Finally, I wrote to the managing director of Wembley Stadium, who naturally must be more concerned with these great football matches, Empire games, and bicycle racing than he is with greyhound racing. I asked him whether he would tell me candidly what he thought was the social effect after all the years he had been watching greyhound racing. This is what he says: My personal opinion on the social effects of greyhound racing after years of first-hand experience is that it is in more ways than one a very definite social asset. The provision of a well-conducted sport, where those who would gamble in any case, can have small bets in the open air— instead of at the card table— under the best possible circumstances, to my mind acts as a tremendous antidote to social unrest of all kinds. That is a very strong opinion. I would defend greyhound racing from the point of view of the working classes of this country who attend in such large numbers. Are they all guilty of social evils? If you go to see, these things in a well-conducted place you will find the working classes represented there, men and women, orderly and enjoying themselves in the open air without any thought of contributing to social evil.

I have heard it said in the course of these debates that if we had no betting on greyhound racing there would be no greyhound racing. The same thing might be said of horse racing. But if the idea is that the working classes only go to these open air spectacles because of the betting—although I fully admit if you deprive them of the opportunity they will bitterly resent it, whether horses or greyhounds are concerned—I would point out you have a practical answer in the fact that in the case of the sport imported from Australia, speedway racing at this very place, Wembley, where this sport is conducted and where there is and can be no betting, partly because it happens so rapidly but partly because there is no chance, far more people attend bicycle racing than attend anything else there except the great football matches. On behalf of the working classes, if I may venture to speak for them. I would resent the suggestion that in attending this harmless outdoor sport they are contributing in any way to a social evil. I trust that this Bill will pass with Amendments which will stamp out all the bad parts of it and especially Sunday racing, and I shall be prepared to support the Bill.


My Lords, we have heard a new aspect of the case from the noble Lord who has just spoken and who was not here during the Committee debates. I was here during the whole proceedings on the Bill and there are one or two remarks I should like to make. I confess that, with all due respect, I have never felt more dissatisfaction with any measure promoted by a Government which I was trying to support. First of all, the Bill is divided into two Parts, neither of which has anything to do with the other, and in neither Part does there appear to be either principle or logic. Members of your Lordships' House who are interested in one Part of the Bill have been obliged to sit through discussions on the other. Part II—I mean the Part relating to lotteries—coming at the end of a very long and contentious Part like that relating to greyhound racing, has really not had a dog's chance of being considered on its merits.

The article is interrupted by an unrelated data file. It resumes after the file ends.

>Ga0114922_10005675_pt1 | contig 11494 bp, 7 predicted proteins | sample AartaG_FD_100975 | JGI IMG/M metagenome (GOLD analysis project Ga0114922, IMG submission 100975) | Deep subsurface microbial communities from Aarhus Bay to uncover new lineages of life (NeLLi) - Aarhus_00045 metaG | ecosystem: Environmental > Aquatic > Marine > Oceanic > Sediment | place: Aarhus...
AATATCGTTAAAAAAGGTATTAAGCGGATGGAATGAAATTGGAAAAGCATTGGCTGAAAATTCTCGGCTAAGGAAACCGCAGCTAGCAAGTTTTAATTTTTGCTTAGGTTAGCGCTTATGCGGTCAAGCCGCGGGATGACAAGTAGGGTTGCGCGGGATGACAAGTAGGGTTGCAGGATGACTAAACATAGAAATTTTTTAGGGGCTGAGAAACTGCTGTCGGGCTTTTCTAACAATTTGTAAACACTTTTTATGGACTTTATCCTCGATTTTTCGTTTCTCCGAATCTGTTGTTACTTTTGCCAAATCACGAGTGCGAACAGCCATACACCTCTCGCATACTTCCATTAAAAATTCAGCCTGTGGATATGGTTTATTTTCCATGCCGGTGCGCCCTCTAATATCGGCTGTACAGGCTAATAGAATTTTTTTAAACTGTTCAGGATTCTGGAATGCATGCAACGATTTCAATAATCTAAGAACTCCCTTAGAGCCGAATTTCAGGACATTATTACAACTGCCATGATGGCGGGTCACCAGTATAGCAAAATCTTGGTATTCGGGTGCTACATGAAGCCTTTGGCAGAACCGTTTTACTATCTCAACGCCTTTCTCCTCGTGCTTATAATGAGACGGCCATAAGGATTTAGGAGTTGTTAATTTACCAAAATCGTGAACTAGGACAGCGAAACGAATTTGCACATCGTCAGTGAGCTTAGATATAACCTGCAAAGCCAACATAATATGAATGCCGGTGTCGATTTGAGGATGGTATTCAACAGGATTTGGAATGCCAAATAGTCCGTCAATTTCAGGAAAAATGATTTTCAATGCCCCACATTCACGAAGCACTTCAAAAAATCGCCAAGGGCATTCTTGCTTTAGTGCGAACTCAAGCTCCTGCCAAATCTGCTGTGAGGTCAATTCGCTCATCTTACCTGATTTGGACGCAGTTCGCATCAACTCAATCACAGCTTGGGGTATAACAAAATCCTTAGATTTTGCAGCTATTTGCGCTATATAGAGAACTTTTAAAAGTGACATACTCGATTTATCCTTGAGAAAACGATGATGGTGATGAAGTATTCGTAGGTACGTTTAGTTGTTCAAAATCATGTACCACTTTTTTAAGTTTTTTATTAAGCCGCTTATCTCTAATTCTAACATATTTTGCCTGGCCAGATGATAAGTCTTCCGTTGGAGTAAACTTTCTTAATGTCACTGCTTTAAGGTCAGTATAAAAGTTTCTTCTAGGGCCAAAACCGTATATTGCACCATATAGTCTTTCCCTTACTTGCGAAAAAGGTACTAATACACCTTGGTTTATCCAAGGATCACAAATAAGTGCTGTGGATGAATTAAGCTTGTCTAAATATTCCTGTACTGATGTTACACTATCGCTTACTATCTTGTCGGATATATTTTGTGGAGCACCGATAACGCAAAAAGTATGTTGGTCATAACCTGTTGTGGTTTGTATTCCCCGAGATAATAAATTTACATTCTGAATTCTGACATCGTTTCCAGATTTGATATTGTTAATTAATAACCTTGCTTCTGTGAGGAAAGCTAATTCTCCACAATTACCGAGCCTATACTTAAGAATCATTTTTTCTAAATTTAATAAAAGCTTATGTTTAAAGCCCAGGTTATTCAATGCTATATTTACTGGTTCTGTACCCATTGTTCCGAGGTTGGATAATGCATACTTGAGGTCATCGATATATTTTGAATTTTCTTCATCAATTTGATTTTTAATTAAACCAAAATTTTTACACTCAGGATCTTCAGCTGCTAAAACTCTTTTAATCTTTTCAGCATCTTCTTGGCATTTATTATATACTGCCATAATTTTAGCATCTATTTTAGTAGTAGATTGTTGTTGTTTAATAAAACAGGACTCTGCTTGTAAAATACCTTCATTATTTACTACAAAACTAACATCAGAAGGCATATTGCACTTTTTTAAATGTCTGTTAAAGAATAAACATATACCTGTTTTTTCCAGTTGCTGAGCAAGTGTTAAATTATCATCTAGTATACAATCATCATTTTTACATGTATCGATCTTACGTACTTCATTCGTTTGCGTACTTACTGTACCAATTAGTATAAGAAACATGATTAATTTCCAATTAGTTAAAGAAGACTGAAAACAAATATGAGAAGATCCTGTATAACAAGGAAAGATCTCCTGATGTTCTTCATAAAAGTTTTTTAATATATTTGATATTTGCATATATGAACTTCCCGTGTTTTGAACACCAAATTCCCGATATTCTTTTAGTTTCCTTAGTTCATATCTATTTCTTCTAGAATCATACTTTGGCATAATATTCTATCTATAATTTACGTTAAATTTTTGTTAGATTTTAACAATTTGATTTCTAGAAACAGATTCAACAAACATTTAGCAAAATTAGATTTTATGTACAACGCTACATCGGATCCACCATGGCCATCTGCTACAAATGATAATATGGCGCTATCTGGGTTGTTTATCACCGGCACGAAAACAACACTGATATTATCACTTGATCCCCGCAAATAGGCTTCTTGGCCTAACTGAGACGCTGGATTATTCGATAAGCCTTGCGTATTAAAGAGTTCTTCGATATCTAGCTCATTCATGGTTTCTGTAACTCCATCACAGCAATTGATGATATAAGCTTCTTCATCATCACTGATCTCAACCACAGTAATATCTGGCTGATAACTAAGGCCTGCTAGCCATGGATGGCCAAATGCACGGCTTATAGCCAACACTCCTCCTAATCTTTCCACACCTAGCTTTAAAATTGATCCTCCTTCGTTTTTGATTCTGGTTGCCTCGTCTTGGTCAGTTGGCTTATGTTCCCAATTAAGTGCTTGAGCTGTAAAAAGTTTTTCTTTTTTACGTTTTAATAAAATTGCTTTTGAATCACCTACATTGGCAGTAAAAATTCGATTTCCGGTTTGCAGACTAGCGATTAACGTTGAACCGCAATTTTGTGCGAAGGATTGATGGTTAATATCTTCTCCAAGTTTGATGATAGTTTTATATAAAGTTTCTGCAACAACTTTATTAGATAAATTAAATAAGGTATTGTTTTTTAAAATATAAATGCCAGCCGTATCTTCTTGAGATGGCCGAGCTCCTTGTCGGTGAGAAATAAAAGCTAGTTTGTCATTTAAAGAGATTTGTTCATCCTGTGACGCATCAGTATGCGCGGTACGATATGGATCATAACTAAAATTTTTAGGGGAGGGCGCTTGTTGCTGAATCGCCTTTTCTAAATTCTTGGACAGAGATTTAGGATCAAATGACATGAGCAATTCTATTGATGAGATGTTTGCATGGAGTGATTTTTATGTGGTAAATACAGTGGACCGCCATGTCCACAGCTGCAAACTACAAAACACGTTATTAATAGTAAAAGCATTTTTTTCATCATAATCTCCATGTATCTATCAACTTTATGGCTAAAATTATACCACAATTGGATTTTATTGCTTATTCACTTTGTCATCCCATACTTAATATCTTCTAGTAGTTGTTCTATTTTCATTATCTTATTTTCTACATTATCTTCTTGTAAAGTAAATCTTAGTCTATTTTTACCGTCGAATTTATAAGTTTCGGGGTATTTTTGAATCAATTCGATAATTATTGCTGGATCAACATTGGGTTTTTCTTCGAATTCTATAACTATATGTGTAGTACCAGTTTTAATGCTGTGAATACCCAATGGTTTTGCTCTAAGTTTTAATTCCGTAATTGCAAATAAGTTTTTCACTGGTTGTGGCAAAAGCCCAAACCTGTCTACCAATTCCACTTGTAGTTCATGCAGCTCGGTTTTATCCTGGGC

Very few members of your Lordships' House are really interested in dog racing, but many of you have felt it a duty to examine the Bill closely, and if it had been left to a free vote I believe that the measure would have been altered considerably for the better. Personally I think it is a pity that the Government should have troubled to go so closely into the domestic details of dog racing. I think it would have been far better to have made a ring fence round the business and to have told those connected with it that the Government would not interfere so long as they behaved themselves and obeyed certain general regulations. It would have been sufficient, I think, if the Government had dealt with the question of the totalisator and interfered with very little else. I have been unable to understand the attitude of the Government and some of their supporters in the House whom we know to be opposed to dog racing. They have definitely recognised dog racing as a matter concerned with social welfare as it is described in one part and done nothing to stop it, but, on the other hand, they have opposed any measure whereby dog racing could be properly controlled and run as cleanly as it is possible to run it in the interest of all concerned. That the Government have resolutely opposed.